Caution urged

Caution urged when buying Wagyu bulls

Report by Jon Condon, 01 September 2015

The current market for well-bred F1 Wagyu x Angus feeder steers is at all-time records around 475-500c/kg liveweight, but using the right genetics is critical in order to qualify for such premiums, prospective breed entrants are warned.

Attention grabbing price premiums have been paid by a range of buyers for fullblood and crossbred Wagyu feeder steers and heifers through paddock sales and on AuctionsPlus recently. The current market for well-bred F1 Wagyu x Angus feeder steers is at all-time records around 475-500c/kg liveweight, with fullbloods around 525c/kg. Compare this with typical Angus feeders currently at 330-340c, and it’s easy to see what’s driving momentum in adoption of F1 programs in some herds.

It’s being reflected, also, in demand for young Wagyu bulls, currently in extreme short supply. It’s virtually impossible to buy yearling Wagyu bulls out of the paddock anywhere in Eastern Australia below $5000 – if they can be found at all. Nine fullblood Wagyu bulls 2-4 years were offered on AuctionsPlus the week before last, making $5000-$6000 each.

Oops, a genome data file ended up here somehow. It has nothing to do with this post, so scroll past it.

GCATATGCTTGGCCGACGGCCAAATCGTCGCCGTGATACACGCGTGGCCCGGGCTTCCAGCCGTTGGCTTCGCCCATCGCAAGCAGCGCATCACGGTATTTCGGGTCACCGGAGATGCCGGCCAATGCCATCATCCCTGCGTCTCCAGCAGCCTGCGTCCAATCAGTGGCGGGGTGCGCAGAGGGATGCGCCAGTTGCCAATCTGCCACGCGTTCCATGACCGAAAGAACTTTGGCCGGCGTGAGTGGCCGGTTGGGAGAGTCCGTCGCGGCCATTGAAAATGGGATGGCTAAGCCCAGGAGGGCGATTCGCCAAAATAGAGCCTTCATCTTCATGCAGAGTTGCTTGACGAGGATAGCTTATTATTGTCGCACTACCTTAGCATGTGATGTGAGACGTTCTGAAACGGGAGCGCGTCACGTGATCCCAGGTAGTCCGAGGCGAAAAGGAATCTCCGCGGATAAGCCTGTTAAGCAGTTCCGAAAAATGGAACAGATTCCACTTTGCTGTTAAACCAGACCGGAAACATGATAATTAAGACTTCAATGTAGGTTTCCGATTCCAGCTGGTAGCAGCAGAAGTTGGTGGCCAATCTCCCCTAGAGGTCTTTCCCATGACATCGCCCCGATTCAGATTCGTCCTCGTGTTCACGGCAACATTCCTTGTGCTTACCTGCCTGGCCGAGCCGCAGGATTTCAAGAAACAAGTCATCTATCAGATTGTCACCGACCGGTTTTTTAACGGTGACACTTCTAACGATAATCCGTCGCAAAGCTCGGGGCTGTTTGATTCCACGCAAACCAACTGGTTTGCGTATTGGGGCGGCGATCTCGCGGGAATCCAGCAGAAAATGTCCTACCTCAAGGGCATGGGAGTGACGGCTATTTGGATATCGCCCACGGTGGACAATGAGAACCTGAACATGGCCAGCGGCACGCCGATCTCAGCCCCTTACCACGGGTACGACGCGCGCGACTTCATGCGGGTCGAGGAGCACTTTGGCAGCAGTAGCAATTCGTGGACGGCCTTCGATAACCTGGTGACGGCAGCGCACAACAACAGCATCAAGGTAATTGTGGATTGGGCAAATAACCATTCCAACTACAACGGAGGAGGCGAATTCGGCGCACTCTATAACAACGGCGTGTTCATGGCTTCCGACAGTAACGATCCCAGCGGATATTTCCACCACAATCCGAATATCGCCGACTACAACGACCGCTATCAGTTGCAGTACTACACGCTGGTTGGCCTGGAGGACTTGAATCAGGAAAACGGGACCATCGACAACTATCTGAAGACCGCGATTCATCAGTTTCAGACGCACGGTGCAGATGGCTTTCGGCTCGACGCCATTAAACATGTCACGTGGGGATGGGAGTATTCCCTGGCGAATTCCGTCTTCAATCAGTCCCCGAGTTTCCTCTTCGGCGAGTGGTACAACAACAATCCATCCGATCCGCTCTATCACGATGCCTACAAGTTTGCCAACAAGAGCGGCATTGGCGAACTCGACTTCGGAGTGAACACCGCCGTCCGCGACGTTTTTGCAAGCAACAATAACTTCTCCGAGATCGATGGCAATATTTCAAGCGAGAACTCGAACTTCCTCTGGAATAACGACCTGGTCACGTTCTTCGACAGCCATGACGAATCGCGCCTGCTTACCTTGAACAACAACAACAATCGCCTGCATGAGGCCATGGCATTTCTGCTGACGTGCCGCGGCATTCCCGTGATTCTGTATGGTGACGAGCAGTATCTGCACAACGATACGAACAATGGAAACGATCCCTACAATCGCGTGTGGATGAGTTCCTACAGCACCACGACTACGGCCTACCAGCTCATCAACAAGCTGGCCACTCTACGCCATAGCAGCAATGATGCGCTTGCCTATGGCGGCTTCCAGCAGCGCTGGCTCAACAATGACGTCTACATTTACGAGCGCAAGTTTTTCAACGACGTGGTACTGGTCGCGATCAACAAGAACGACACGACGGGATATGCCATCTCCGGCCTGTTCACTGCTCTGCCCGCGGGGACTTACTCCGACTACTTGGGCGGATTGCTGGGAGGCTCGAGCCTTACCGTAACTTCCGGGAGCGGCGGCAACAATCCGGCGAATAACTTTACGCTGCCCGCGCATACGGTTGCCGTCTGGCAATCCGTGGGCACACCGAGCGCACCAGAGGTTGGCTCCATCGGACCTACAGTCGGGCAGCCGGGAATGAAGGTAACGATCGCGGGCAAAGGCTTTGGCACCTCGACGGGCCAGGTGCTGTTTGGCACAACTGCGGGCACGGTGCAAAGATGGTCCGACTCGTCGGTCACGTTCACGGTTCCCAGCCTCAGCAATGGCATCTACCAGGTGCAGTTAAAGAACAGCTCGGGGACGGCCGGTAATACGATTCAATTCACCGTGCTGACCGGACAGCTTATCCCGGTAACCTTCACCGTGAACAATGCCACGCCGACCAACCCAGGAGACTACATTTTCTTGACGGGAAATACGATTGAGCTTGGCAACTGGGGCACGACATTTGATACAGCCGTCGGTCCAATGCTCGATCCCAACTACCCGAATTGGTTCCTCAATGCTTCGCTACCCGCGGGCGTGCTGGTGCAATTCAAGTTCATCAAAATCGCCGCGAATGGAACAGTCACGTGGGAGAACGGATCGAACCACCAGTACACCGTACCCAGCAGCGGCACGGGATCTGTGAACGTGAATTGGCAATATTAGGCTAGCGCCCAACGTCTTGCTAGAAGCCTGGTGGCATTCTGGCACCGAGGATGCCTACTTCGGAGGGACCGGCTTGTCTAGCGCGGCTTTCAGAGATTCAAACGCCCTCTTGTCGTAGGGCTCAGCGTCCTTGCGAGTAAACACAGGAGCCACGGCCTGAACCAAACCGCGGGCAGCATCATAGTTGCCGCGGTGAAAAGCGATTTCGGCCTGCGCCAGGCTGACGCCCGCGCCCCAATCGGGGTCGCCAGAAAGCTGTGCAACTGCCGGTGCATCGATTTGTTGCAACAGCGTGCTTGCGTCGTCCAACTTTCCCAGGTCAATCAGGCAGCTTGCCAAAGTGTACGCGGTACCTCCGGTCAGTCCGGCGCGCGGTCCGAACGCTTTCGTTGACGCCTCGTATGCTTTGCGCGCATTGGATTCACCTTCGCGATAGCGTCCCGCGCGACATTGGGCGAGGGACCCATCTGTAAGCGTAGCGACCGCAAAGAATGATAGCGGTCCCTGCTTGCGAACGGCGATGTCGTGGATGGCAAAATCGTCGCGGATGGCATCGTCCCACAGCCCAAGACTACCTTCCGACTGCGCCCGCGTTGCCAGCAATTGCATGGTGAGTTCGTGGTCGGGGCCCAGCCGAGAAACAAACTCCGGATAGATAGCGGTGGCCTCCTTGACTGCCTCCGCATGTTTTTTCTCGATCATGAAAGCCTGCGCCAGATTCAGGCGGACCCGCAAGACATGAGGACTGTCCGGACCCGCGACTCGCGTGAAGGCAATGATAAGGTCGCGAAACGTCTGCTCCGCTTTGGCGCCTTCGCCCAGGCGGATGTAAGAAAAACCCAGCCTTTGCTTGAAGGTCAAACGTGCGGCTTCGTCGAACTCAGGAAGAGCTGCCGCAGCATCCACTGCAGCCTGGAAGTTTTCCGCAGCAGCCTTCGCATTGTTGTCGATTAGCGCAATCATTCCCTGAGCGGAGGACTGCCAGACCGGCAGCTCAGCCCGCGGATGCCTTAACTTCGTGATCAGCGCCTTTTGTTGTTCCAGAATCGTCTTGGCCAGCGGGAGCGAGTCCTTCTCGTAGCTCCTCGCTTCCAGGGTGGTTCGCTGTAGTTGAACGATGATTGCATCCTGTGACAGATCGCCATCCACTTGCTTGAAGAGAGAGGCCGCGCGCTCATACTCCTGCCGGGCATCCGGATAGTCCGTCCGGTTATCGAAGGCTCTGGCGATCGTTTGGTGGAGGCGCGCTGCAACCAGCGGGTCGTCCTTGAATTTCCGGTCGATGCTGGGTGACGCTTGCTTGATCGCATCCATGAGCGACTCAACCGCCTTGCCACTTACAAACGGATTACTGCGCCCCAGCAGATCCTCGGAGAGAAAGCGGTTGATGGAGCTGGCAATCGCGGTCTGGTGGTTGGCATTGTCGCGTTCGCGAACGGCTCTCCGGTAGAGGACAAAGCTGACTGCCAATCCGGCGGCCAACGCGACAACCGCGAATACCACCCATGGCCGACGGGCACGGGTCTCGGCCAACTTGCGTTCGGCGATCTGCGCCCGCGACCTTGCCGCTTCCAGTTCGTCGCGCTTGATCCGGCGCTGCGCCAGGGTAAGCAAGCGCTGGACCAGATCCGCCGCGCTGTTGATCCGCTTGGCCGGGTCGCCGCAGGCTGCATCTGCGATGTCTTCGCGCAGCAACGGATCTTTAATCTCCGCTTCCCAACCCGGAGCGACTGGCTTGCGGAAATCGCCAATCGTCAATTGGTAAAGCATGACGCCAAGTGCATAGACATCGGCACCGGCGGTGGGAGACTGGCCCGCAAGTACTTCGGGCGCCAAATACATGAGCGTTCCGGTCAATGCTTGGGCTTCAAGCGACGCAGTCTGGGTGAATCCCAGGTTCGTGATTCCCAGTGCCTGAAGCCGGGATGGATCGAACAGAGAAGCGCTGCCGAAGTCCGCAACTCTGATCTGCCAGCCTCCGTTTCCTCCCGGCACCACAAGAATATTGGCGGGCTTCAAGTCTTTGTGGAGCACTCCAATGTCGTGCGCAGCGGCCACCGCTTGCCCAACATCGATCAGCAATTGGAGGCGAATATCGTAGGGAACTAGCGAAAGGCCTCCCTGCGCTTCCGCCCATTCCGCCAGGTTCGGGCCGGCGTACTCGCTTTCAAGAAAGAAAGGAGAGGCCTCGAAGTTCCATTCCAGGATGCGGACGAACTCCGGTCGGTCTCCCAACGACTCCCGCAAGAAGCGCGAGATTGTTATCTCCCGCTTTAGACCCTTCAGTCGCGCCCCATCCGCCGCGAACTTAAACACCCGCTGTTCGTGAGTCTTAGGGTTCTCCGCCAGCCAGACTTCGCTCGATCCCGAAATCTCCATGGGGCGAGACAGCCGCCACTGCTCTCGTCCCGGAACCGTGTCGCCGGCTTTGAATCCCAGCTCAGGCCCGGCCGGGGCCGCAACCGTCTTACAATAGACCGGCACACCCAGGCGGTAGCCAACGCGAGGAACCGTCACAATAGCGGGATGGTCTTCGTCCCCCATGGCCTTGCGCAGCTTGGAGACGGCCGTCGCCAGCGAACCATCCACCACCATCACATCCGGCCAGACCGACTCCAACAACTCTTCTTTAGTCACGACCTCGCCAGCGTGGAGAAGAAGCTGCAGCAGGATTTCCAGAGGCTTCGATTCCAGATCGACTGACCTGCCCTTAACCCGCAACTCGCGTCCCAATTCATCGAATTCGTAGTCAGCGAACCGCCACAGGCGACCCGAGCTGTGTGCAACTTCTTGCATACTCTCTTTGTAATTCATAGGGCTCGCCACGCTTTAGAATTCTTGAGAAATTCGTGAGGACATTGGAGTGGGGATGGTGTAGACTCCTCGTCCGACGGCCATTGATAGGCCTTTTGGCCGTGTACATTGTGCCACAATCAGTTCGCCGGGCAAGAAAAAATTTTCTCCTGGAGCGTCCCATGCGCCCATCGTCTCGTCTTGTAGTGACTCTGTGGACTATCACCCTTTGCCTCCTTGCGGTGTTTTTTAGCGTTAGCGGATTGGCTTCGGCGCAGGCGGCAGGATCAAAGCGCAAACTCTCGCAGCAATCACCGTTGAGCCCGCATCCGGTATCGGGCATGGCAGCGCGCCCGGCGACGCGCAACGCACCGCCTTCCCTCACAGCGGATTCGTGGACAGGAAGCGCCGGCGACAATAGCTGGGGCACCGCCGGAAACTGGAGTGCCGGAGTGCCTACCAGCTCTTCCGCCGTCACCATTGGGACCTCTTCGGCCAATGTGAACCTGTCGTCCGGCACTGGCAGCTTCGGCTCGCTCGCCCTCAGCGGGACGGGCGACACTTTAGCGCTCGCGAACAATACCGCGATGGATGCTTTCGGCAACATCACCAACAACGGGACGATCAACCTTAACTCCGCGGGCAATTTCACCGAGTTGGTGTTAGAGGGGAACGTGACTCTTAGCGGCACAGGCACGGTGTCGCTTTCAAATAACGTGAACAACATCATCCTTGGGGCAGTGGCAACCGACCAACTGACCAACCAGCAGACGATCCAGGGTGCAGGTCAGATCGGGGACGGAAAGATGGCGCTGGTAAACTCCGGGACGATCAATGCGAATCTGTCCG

But a prominent Wagyu feeder steer buyer, who looked at the genetics in the bulls listed for sale, suggested some (not all) “lacked somewhat in Tajima content,” making them more suited for use over high-marbling performance Angus breeders, than in everyday F1 programs.

This example is useful, as it serves to illustrate that within the Wagyu genetics world, “Oils ain’t necessarily oils.”

The current high demand for Wagyu bulls, and inherent risk of new-entry F1 Wagyu breeders buying bulls simply because they carry the tag, “Wagyu” is the subject of an advisory paper issued by the Australian Wagyu Association this week.

A statement circulated by Australian Wagyu Association CEO Graham Truscott said with more commercial cattle breeders now considering the purchase of Wagyu bulls for F1 production, bull buyers should exercise caution.

The association has issued some guidance to new entrants to the Wagyu breeding industry, to avoid some of the pitfalls.